Rotavirus differentially infects and polyclonally stimulates human B cells depending on their differentiation state and tissue of origin.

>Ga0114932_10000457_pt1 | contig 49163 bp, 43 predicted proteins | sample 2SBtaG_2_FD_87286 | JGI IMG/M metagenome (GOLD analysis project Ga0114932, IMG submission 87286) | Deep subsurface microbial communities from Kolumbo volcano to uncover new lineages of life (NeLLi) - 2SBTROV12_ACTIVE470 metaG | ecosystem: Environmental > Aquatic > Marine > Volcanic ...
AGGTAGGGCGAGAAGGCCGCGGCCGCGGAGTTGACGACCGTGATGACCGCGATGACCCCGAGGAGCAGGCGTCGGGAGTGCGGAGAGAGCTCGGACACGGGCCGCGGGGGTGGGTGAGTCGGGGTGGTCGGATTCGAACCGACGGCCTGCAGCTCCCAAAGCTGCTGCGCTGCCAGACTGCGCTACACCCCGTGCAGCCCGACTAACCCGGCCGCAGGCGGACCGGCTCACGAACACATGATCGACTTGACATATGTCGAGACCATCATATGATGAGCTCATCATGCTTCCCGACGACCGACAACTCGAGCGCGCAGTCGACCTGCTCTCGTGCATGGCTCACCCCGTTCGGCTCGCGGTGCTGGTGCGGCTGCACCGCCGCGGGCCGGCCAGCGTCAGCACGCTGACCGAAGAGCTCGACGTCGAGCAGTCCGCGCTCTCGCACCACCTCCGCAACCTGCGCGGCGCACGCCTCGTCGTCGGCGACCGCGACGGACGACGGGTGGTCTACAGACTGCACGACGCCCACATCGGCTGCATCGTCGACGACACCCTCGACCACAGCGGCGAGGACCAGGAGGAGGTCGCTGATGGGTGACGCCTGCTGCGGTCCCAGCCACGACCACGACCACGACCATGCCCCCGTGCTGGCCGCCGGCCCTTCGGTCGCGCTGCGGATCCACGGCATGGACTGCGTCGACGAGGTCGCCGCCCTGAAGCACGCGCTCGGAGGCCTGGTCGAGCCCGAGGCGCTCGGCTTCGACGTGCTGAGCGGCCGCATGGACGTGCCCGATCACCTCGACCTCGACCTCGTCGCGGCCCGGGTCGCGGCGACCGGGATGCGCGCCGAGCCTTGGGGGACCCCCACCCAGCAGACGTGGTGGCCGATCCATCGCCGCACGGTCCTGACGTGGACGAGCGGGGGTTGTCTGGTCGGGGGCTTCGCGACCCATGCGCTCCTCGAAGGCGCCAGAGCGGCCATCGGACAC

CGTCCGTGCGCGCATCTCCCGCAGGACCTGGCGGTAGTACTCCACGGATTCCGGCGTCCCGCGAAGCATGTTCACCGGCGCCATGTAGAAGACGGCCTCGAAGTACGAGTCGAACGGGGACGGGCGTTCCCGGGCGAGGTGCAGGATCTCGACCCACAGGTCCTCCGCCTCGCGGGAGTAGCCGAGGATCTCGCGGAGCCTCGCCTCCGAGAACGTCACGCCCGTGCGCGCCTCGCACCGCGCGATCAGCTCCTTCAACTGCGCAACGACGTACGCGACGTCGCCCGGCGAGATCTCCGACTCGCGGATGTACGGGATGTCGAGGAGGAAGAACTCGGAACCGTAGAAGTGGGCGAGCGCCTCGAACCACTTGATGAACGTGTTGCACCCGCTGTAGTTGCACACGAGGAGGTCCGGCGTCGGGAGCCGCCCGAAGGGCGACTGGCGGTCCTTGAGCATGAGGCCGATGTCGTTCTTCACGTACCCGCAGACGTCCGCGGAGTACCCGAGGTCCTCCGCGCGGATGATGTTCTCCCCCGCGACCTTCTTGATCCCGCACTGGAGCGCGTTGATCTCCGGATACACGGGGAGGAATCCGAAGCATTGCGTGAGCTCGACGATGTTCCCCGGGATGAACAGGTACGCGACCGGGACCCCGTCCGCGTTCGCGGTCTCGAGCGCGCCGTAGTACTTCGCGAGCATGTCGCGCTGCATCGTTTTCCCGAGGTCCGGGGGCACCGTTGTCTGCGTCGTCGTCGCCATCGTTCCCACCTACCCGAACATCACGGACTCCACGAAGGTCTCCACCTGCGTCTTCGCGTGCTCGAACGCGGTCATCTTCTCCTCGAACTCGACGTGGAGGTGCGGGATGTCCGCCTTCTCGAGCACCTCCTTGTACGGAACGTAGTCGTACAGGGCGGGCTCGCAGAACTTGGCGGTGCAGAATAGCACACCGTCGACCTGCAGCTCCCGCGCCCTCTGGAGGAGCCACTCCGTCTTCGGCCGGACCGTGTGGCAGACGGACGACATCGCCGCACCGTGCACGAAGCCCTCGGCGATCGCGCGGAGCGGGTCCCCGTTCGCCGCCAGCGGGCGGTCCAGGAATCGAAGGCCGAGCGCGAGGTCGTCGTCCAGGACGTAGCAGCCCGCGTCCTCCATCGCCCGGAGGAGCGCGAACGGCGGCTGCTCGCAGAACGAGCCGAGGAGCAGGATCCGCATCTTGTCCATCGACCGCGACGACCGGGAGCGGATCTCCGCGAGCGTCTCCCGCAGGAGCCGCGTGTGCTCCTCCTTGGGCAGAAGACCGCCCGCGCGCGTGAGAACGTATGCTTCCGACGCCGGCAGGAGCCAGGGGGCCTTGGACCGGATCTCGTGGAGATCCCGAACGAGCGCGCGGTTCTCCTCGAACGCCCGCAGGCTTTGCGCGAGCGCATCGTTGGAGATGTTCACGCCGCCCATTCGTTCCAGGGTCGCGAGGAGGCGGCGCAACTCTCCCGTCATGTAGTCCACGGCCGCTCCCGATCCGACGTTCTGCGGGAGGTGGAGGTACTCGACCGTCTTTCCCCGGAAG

We have shown previously that rotavirus (RV) can infect murine intestinal B220(+) cells in vivo (M. Fenaux, M. A. Cuadras, N. Feng, M. Jaimes, and H. B. Greenberg, J. Virol. 80:5219-5232, 2006) and human blood B cells in vitro (M. C. Mesa, L. S. Rodriguez, M. A. Franco, and J. Angel, Virology 366:174-184, 2007). However, the effect of RV on B cells, especially those present in the human intestine, the primary site of RV infection, is unknown. Here, we compared the effects of the in vitro RV infection of human circulating (CBC) and intestinal B cells (IBC). RV infected four times more IBC than CBC, and in both types of B cells the viral replication was highly restricted to the memory subset. RV induced cell death in 30 and 3% of infected CBC and IBC, respectively. Moreover, RV induced activation and differentiation into antibody-secreting cells (ASC) of CBC but not IBC when the B cells were present with other mononuclear cells. However, RV did not induce these effects in purified CBC or IBC, suggesting the participation of other cells in activating and differentiating CBC. RV infection was associated with enhanced interleukin-6 (IL-6) production by CBC independent of viral replication. The infection of the anti-B-cell receptor, lipopolysaccharide, or CpG-stimulated CBC reduced the secretion of IL-6 and IL-8 and decreased the number of ASC. These inhibitory effects were associated with an increase in viral replication and cell death and were observed in polyclonally stimulated CBC but not in IBC. Thus, RV differentially interacts with primary human B cells depending on their tissue of origin and differentiation stage, and it affects their capacity to modulate the local and systemic immune responses.